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Fin-de-siècle Lyrical Drama and the European Modernist Sensibility on the Eve of World War One

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The paper analyses the relationship of lyrical drama, which emerged as the dominant genre of European Modernism, and opera, representing a paradigm shift in European thought on the eve of World War One. The musical metaphor of love-death, originating in Wagner’s Tristan and Isolde, was adopted widely and transposed into verbal art by the dramatists and prose-writers of Modernism in Eastern and Western Europe. This metaphor or leit-motif is read in the context of the theory of the Freudian death-drive and the emergence of a modern analytic of finitude, which announces a new European cultural paradigm, grounded in identity and difference. A new ‘modern’ sensibility is formed out of these metaphysical elements, which come to expression in the Modernist genre of lyrical drama, in which a synaesthetic relationship is forged between music and the verbal text. A musical motif (love-death) is generalised into desire in the verbal text which it structures through intonation, gesture and the representation of unconscious drives on stage.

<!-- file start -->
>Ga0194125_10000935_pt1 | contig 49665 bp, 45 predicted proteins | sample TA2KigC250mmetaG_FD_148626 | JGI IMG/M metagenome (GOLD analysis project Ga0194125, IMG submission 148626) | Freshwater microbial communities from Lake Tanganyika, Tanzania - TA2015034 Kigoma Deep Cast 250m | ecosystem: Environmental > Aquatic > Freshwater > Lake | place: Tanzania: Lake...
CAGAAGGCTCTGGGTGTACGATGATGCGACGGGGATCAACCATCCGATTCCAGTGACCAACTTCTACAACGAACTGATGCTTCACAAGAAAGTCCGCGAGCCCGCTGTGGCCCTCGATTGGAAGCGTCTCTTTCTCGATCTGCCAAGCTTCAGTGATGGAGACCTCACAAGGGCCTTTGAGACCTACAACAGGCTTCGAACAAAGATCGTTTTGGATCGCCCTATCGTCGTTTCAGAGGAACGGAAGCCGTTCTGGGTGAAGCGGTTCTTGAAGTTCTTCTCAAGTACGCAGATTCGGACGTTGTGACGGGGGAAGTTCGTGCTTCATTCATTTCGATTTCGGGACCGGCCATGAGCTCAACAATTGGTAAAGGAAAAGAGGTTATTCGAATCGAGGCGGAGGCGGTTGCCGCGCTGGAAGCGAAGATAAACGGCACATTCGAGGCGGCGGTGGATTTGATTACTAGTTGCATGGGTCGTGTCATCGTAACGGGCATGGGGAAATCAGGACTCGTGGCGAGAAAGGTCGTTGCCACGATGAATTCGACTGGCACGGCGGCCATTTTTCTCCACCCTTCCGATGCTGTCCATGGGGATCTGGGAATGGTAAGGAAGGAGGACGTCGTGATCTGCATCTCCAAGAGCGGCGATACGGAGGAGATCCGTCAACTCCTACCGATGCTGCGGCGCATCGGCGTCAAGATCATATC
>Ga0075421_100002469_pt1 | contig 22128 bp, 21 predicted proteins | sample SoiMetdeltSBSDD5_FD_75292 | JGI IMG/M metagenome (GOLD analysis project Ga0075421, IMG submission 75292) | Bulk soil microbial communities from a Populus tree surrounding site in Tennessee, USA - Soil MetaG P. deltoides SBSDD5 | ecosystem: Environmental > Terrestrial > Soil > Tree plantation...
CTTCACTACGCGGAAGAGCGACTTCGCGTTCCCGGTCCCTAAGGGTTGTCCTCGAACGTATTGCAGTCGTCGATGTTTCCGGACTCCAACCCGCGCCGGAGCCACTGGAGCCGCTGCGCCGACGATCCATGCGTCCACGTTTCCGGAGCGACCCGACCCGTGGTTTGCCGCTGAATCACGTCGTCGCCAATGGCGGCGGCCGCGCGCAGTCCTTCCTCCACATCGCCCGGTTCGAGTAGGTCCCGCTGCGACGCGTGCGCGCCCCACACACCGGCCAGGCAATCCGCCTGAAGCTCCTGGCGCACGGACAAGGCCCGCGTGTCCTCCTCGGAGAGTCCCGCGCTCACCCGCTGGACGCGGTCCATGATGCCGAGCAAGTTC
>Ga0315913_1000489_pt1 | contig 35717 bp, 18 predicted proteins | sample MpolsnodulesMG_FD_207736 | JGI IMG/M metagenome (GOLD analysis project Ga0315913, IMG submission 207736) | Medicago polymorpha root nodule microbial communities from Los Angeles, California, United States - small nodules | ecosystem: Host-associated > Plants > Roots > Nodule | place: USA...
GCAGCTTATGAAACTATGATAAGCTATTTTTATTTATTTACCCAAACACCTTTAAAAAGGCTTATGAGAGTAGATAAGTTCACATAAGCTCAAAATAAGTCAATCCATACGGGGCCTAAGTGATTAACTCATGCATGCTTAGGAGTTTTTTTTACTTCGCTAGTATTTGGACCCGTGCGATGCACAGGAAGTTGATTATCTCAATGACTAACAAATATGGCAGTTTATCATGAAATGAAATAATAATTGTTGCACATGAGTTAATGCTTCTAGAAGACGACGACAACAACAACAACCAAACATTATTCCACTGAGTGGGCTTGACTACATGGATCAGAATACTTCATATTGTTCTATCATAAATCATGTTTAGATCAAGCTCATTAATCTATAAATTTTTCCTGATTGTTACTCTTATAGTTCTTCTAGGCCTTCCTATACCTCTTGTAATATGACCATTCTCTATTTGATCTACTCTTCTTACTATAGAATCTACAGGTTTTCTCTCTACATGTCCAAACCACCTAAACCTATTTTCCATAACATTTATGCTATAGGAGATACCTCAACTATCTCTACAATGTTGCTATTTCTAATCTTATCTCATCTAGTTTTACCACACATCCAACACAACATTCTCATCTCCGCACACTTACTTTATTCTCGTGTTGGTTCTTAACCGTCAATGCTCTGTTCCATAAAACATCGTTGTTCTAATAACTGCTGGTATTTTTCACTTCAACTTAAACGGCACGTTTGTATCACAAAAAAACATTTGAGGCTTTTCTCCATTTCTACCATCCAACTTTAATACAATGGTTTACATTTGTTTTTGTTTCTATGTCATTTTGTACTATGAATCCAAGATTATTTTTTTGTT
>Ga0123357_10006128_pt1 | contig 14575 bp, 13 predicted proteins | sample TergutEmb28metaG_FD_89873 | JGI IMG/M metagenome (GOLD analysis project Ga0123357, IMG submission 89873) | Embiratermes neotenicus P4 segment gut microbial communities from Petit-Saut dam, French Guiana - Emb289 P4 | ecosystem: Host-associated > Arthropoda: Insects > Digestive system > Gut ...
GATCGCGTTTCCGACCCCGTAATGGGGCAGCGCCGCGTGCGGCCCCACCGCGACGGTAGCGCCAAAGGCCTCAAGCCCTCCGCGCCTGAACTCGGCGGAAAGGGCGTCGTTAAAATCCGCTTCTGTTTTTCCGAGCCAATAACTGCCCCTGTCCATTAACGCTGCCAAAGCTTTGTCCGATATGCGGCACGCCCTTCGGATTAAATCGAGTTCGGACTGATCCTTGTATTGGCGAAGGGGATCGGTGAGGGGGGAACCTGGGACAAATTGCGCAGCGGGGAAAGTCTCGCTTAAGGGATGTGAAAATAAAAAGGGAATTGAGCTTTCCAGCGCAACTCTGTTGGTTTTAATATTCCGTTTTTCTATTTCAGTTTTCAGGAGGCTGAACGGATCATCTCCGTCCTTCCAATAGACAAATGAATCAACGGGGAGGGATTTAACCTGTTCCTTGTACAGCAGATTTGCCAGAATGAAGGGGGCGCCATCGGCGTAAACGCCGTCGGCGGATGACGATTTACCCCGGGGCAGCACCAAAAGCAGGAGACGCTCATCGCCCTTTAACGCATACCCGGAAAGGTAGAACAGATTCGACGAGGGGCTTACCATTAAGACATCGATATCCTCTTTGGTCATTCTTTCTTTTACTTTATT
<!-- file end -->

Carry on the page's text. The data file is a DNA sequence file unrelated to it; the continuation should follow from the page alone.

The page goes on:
Affiliations: 1: Monash University,


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